Matt Sandusky, son of convicted pedophile Jerry Sandusky, opens up to Oprah Winfrey in an exclusive tell-all interview which will be broadcast on July 17.
The younger Sandusky talks about manipulation and control he went through, per The State College Centre Daily Times' Matt Carroll:
"Matt Sandusky is sharing his story of sexual abuse by his adopted father and convicted pedophile Jerry Sandusky in a prime-time television special.
"Sandusky sat down with Oprah Winfrey, and the interview will be broadcast next week on the Oprah Winfrey Network.
"The Network said in a statement that Matt Sandusky describes grooming, methodical control and manipulation he experienced at the hands of his father, and responds to an accusation Dottie Sandusky made that he lied about the abuse.
"Jerry Sandusky was convicted in June 2012 for sexually abusing 10 young boys and was sentenced to 30 to 60 years in state prison. Matt Sandusky's abuse did not result in charges, but he came forward during the trial to tell prosecutors he had been abused.
"Matt Sandusky broke his silence in January when he shared his story in 'Happy Valley,' a 100-minute-long film that premiered at the Sundance Film Festival in Park City, Utah.
"'My role in the film was to share the perspective of a survivor, to give survivors a vote,' Sandusky said at the time in an interview with the Daily Centre Times.
"'There were many victims in this case who came forward for the trial -- I have immense respect for their strength -- and because of those guys, I had the courage to come forward to the authorities to tell -- the truth,' he said.
"His interview with Winfrey will air at 9 p.m., July 17."
The Hollywood Reporter's (via Yahoo) Ryan Gajewski says Matt Sandusky reveals he was first molested by his father when he was just 10 years old:
"Matthew Sandusky, the adopte son of former Penn State assistant football coach and convicted child molester Jerry Sandusky, is speaking out to Oprah Winfrey about what he endured.
"In an interview airing on OWN's Oprah Prime on July 17, Matthew tells Winfrey that Jerry began molesting him when he was ten years old. 'You thought you were the only one,' Winfrey says to Matthew.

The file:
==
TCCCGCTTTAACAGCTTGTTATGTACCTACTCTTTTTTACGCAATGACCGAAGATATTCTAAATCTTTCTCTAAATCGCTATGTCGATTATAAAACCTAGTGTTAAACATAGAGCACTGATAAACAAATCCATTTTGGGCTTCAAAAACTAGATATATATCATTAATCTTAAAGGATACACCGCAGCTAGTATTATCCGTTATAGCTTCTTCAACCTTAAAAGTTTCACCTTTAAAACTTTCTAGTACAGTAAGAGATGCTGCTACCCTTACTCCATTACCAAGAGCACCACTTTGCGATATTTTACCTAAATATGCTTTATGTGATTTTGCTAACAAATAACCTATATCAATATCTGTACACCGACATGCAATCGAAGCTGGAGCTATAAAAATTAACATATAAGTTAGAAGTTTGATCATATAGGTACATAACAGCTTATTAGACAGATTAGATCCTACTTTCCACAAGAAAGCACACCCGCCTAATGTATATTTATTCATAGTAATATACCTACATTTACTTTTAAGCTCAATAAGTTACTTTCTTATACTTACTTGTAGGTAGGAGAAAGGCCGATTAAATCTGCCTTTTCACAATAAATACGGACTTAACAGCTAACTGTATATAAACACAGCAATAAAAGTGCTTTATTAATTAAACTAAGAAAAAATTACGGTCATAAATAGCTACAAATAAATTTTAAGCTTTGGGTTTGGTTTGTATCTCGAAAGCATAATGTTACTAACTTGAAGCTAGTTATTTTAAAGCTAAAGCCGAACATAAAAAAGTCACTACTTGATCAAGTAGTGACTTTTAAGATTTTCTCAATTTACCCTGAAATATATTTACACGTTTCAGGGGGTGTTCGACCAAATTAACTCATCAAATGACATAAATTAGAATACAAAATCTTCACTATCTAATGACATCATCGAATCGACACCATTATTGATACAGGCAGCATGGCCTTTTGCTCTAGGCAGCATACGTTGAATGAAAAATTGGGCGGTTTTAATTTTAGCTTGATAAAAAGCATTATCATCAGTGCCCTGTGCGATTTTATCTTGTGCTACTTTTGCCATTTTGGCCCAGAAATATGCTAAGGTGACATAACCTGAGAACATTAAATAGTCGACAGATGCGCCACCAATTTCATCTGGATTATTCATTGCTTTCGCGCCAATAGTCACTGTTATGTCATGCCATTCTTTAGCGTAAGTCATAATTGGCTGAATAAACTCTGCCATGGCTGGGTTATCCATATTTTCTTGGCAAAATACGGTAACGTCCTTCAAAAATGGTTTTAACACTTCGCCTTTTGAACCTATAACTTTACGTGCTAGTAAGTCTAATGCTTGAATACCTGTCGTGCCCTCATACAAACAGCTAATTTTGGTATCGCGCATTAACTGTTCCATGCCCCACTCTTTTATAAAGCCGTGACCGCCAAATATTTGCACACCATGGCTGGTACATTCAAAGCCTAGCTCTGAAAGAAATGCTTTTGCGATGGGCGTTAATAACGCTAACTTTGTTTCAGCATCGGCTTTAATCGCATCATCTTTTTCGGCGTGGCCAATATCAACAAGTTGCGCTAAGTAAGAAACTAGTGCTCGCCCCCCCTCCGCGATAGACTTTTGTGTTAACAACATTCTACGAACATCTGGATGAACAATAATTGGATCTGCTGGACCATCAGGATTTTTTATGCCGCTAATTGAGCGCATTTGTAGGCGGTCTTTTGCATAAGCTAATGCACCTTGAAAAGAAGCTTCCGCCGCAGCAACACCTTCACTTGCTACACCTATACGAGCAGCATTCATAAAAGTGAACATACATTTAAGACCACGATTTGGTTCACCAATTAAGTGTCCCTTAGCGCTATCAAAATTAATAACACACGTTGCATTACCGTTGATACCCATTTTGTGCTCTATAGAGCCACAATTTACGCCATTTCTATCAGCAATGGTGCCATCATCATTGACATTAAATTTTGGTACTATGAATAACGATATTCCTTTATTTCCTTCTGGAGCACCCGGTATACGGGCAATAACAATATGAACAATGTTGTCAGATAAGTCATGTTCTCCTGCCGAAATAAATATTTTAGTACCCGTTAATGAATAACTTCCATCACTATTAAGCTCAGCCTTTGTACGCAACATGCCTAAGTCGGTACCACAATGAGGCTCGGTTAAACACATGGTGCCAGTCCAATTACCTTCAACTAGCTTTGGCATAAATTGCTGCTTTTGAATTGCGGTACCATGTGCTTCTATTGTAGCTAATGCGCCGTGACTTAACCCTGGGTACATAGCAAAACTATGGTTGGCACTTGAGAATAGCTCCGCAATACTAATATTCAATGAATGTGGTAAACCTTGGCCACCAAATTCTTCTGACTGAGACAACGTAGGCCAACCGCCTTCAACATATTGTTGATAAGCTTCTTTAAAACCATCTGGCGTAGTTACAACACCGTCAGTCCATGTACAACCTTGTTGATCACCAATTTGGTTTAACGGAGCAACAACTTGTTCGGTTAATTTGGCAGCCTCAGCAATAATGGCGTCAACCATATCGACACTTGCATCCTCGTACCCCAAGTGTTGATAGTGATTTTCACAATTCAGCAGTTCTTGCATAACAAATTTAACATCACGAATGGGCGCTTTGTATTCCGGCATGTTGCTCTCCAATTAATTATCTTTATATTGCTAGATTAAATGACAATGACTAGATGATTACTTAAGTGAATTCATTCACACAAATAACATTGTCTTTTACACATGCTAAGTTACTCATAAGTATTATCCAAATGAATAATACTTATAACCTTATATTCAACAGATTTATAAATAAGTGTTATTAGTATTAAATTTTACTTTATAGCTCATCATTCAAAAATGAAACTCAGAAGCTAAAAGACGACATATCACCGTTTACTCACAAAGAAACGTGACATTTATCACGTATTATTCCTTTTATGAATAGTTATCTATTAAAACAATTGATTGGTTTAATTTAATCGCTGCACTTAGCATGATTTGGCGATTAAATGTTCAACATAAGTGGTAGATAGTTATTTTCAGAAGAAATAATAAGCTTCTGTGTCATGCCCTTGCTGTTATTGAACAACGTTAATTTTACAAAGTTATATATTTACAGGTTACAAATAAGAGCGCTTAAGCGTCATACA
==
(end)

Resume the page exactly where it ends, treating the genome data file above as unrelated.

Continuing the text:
"At the time of his adopted father's 2012 trial, Matthew released a statement through his attorneys saying that Jerry had molested him. Jerry was convicted of 45 charges of sexual abuse of young boys and was sentenced to 30 to 60 years in prison. Matthew was not one of the ten boys whom Jerry was convicted of abusing, although Matthew did receive a financial settlement from Penn State and a third-party law firm.
"'At bedtime, his ritual began,' Matthew tells Winfrey. In the interview, Matthew responds to his adopted mother Dottie Sandusky's accusations that he lied about being abused by Jerry. Matthew also discusses the foundation he started to help abuse victims."
The Philadelphia Inquirer revealed two weeks ago that a report from Attorney General Kathleen G. Kane slated for a late June 2014 release says the Jerry Sandusky investigation was a reasonable one:
"A report into the three-year investigation of serial sex abuser Jerry Sandusky found that prosecutors, facing a shaky intitial witness, had reason to take their time to build a case with multiple victims, according to sources familiar with the document.
"Though raising questions about delays in the inquiry, the report, scheduled to be released Monday, does not fault prosecutors for using a grand jury to investigate Sandusky, the sources said. It also found no evidence that politics or a lack of resources influenced the investigation.
"The report notes proescutors from the state Attorney General's Office felt strongly that testimony from the first boy to accuse Sandusky would likely not have been enough to convict the former assistant football coach at Pennsylvania State University.
"It does question some decisions along the way. For instance, it notes that prosecutors took too long to take certain investigative steps, including gathering reports on Sandusky from other law enforcement agencies, the sources said.
"The report was commissioned and will be released by Attorney General Kathleen G. Kane, who was elected in 2012 largely on a campaign that questioned whether one of her predecssors in the job, Gov. Corbett, deliberately slowed the investigation for political purposes.
"In her bid for office, Kane said,'Instead of using a grand jury in the Jerry Sandusky case, I would have had him arrested after the first victims came forward.'"